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Ideas in Democracy: Ostracism, Throw the Bums Out—Way, Way, Way Out
The ancient process of voting to exile a citizen didn't last long in Athens, but it fascinates us still, especially since we all know some people we wouldn't mind sending off for a decade.
This is the second piece in an open-ended series about ideas that shape democracy.
For a period of time in 5th century Athens (strictly speaking, Athens and Attica), citizens could do what many of us dream of doing today: they could exile someone. The process, known as ostracism, provided Athenians with a once-a-year opportunity to hold vote on holding an ostracophoria—a meeting of the popular assembly, the ekklesia, in which they would cast anonymous votes on who to banish from Athens for ten years. The ballots were made from pieces of broken pottery, ostraka or potsherds, on which people scratched or painted the name of a candidate to be ostracized.
If Athenians elected to hold the ostracophoria, and if a quorum of 6,000 votes was met in the subsequent vote, the person with the highest count against them would be sent away. A mere plurality of votes was enough. In their absence, the ostracized person would retain their property, collect its revenues, and keep their citizenship and status. After a decade of exile, they could return free of shame. There was no appeal of the decision and the penalty for attempting to return before ten years was death. None the less, ostracized citizens could be (and were) recalled by the ekklesia.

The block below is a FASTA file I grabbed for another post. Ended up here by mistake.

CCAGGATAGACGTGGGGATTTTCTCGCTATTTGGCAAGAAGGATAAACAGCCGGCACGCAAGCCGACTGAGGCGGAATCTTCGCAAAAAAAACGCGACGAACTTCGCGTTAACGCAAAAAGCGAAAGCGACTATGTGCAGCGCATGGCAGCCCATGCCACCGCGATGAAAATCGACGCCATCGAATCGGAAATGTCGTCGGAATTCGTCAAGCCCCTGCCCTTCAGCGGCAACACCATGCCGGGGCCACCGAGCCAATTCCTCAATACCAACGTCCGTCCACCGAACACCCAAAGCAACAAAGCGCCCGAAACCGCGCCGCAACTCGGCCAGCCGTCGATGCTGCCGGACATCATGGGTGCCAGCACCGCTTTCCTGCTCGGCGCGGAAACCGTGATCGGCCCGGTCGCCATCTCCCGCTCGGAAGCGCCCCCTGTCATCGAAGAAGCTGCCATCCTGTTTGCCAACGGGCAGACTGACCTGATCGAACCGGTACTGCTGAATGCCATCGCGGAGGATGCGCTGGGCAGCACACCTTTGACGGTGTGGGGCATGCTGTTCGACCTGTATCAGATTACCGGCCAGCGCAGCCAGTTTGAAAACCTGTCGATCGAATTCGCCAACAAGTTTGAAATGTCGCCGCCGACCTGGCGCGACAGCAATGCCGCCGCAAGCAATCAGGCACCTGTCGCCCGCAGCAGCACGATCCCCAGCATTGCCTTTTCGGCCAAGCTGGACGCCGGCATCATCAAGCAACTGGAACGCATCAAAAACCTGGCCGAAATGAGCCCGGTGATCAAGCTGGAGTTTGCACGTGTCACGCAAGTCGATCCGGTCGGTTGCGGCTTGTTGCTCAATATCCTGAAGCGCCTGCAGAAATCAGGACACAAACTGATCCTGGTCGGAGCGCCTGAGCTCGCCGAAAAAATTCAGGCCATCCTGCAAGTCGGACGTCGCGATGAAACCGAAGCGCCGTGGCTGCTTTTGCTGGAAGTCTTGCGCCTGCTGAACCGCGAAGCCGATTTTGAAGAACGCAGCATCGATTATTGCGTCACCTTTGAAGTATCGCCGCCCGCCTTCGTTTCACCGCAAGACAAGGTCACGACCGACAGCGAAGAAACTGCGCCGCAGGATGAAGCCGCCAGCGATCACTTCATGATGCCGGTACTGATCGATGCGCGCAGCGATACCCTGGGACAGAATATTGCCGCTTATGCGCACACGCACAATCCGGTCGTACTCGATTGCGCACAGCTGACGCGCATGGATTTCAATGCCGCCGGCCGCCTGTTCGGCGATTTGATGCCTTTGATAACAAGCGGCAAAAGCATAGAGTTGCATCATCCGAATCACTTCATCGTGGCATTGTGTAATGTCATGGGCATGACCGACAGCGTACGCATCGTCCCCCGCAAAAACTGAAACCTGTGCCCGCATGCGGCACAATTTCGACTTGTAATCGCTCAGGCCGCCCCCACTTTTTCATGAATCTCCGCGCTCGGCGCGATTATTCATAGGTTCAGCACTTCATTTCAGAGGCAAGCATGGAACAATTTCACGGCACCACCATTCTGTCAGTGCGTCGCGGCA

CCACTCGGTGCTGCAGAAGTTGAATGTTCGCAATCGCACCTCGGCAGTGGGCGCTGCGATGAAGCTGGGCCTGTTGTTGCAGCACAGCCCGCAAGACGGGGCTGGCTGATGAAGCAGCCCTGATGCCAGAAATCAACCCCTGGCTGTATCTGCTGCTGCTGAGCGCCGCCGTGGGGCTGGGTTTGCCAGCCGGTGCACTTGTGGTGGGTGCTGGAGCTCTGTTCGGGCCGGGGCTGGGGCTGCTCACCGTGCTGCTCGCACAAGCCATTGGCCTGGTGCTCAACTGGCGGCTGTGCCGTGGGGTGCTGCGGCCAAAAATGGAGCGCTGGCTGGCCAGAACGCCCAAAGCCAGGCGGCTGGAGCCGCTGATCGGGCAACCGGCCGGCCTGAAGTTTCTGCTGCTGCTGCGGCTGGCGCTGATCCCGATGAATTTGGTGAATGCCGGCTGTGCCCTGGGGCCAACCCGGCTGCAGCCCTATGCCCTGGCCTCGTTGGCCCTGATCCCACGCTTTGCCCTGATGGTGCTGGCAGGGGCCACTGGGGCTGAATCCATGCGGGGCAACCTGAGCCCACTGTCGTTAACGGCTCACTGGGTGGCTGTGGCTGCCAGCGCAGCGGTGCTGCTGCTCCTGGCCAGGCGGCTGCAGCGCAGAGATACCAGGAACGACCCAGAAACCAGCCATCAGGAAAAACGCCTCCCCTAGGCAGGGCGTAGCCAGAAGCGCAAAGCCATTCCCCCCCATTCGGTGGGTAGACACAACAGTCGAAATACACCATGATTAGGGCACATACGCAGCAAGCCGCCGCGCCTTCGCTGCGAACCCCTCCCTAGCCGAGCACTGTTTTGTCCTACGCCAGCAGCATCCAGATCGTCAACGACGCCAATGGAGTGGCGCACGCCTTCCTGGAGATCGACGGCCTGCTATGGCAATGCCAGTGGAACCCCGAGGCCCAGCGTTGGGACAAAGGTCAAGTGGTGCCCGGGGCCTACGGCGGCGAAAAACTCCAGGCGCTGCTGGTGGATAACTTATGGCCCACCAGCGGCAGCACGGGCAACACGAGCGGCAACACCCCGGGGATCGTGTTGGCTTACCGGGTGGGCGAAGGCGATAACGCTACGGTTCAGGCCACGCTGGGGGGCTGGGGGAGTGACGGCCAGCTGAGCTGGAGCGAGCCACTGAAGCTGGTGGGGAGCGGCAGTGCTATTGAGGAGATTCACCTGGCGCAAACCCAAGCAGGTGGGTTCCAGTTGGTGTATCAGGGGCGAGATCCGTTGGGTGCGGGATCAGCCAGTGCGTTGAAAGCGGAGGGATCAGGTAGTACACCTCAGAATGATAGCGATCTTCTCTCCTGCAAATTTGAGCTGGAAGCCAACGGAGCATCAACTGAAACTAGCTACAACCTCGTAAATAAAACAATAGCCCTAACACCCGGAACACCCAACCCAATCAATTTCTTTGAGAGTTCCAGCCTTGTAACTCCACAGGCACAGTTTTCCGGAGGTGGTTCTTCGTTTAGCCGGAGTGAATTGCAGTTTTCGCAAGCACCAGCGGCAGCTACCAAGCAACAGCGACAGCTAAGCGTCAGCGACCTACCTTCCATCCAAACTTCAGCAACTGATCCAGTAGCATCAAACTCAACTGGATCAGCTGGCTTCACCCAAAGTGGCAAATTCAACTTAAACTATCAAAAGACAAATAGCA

As John Thorley writes in Athenian Democracy, the process of ostracism was adopted by the reformer Cleisthenes, the father of Ancient Greek democracy, who “was very well aware of the potential danger of personal power” such that “he devised a method by which the state could rid itself of any individual who was wielding too much influence.” Classicist Paul Cartledge suggests, however, that while the process is attributed to Cleisthenes, no process was held until two decades after his reforms.
The institution of ostracism didn’t last long in Athens. As Cartledge notes in Democracy: A Life, it was practiced “intermittently between 488 and 416.” Moreover, it was not likely used often, though at least a dozen citizens were bounced from Athens over the course of about seven decades. In that time, as you might expect, some big names found themselves on the fuzzy end of the lollipop—or the sharp end of the potsherd, if you prefer. In 486, the well-connected and widely-known Megacles was exiled. Themistocles, the renowned general and politician, was ostracized in 471 BCE. In 461 BCE, the general Cimon was tossed.